“If an ‘exhilarating dystopia’ strikes you as oxymoronic, this vivid, original debut just might change your mind.” — Kirkus Reviews
A compelling novel asks what happens when children develop inexplicable abilities—and the government sees them as a threat. They’re known as Firestarters. Boomers. Skychangers. Ashala Wolf and her Tribe of fellow Illegals have taken refuge in the Firstwood, where they are hidden and free. But when she is betrayed by a friend and captured by an enemy, Ashala is forced to succumb to a machine that will pull secrets from her mind. Will the Tribe survive the interrogation of Ashala Wolf?
About The Interrogation of Ashala Wolf
A compelling debut novel asks what happens when children develop inexplicable abilities—and the government sees them as a threat.
They’re known as Firestarters. Boomers. Skychangers. The government calls them Illegals — children with inexplicable abilities — and detains them in menacing facilities so that society is kept out of harm’s way. Ashala Wolf and her Tribe of fellow Illegals have taken refuge in the Firstwood, a forest eerily conscious of its inhabitants, where they do their best to survive and where they are free to practice their abilities. But when Ashala is compelled to venture outside her territory, she is betrayed by a friend and captured by an enemy. Injured and vulnerable, with her own Sleepwalker ability blocked, Ashala is forced to succumb to a machine that will pull secrets from her mind. It’s only a matter of time before the machine ferrets out the location of the Tribe. Her betrayer, Justin Connor, is ever-present, saving her life when she wishes to die and watching her every move. Will the Tribe survive the interrogation of Ashala Wolf?
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The indigenous Australian author draws from a vast, rich cultural tapestry that will be new to many readers. If an “exhilarating dystopia” strikes you as oxymoronic, this vivid, original debut just might change your mind. —Kirkus Reviews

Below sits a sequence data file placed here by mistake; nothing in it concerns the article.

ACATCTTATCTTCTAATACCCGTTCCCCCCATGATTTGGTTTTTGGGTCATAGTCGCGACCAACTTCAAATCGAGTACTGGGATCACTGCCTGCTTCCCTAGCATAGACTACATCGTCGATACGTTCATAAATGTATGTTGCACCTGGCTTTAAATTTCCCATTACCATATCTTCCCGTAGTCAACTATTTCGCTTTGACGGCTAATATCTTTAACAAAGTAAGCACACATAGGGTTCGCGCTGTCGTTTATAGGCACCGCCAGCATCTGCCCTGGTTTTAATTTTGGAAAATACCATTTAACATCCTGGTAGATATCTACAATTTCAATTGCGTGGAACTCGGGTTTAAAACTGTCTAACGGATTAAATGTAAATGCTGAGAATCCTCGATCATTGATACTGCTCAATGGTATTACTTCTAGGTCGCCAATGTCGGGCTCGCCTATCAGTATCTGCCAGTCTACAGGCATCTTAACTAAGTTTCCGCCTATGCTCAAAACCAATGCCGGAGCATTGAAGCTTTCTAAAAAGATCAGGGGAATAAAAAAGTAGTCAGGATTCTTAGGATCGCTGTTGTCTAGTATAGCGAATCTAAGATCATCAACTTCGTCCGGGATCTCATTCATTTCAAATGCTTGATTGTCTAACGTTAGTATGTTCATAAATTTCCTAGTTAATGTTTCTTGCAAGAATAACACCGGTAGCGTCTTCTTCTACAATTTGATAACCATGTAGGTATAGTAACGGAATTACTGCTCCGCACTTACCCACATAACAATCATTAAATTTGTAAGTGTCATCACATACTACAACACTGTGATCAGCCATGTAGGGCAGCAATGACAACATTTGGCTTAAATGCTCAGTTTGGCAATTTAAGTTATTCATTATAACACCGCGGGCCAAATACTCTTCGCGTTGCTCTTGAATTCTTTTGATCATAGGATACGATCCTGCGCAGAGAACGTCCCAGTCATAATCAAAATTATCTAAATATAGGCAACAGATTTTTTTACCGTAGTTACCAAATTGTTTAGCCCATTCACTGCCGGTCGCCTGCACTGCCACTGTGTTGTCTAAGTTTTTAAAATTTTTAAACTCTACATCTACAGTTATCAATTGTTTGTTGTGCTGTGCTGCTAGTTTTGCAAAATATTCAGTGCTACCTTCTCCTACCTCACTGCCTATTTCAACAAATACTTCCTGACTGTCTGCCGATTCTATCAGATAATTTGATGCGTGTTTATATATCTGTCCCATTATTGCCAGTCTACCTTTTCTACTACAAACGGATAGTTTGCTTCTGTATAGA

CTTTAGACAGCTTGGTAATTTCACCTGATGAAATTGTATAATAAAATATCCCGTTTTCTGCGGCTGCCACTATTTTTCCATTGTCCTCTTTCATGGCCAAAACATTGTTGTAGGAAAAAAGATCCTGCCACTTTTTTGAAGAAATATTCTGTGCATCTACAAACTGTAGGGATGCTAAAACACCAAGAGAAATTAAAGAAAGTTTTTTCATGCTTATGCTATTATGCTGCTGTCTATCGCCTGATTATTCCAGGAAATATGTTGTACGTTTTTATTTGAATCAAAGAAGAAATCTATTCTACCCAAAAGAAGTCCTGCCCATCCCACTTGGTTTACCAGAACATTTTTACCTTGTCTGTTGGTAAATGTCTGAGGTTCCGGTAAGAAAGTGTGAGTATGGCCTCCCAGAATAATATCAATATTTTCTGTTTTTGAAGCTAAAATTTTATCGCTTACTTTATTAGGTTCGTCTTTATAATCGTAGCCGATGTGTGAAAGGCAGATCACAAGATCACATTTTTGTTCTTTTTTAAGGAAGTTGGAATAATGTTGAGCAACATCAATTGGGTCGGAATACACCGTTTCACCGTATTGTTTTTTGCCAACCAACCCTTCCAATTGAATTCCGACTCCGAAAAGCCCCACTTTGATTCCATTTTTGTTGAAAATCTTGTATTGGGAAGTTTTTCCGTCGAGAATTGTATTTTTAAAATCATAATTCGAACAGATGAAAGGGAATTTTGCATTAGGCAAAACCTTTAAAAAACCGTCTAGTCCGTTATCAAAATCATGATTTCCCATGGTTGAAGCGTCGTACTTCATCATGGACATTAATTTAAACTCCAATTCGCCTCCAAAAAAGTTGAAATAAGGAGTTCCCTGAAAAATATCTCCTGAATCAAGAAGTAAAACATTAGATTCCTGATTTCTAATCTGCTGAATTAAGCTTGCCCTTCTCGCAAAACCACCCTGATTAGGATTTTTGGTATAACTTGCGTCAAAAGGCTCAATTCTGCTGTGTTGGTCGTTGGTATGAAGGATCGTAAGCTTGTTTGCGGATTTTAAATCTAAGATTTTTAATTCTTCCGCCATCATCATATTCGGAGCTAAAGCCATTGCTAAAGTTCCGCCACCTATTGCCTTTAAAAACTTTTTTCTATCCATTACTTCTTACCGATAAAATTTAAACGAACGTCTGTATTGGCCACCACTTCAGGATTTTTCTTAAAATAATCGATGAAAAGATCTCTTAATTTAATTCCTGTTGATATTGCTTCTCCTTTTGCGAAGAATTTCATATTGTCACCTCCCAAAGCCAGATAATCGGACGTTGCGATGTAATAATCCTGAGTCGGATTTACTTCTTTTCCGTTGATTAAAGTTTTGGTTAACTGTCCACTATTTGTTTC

The Interrogation of Ashala Wolf begins like most dystopian novels, but it does not take long for Kwaymullina to take the reader on a very different journey. As the layers of Ashala’s memories are pulled back, the reader is treated to an intense thriller that just happens to take place in a dystopian society. Though it is the first in a series, the novel reads like a stand-alone, tying up enough loose ends to satisfy the reader while still leaving them wanting more. —VOYA
Ashala narrates her story with an earnest adolescent voice… This futuristic fantasy offers an admirable heroine and a thought-provoking situation. —The Horn Book
This genre-blending story will satisfy a wide range of readers. … The multilayered story will keep teens guessing until the end. … The author draws upon aboriginal Australian creation stories to bring much needed diversity to the genre. —Booklist
With plenty of plot twists, ever-present danger, and powerful children, this book is sure to attract readers. … This is an excellent addition to dystopian literature with grounds for discussion on spiritual, ecological, political, and personal responsibility. —Library Media Connection
Evocative, realistic… —Publishers Weekly
A series of flashbacks slowly unravels the intricate setup, working backwards in a way that imbues Ashala’s current situation with more meaning as the past is revealed, raising the stakes and the tension. … The dystopian world here offers … more nuance than the traditional fare. —Bulletin of the Center for Children’s Books
Creative… The world-building is particularly interesting, as the author incorporates elements of the aboriginal creation story of the Dreamtime and Grandfather Serpent into the protagonist’s visions. Give this one to dystopia fans who are looking for a unique perspective. —School Library Journal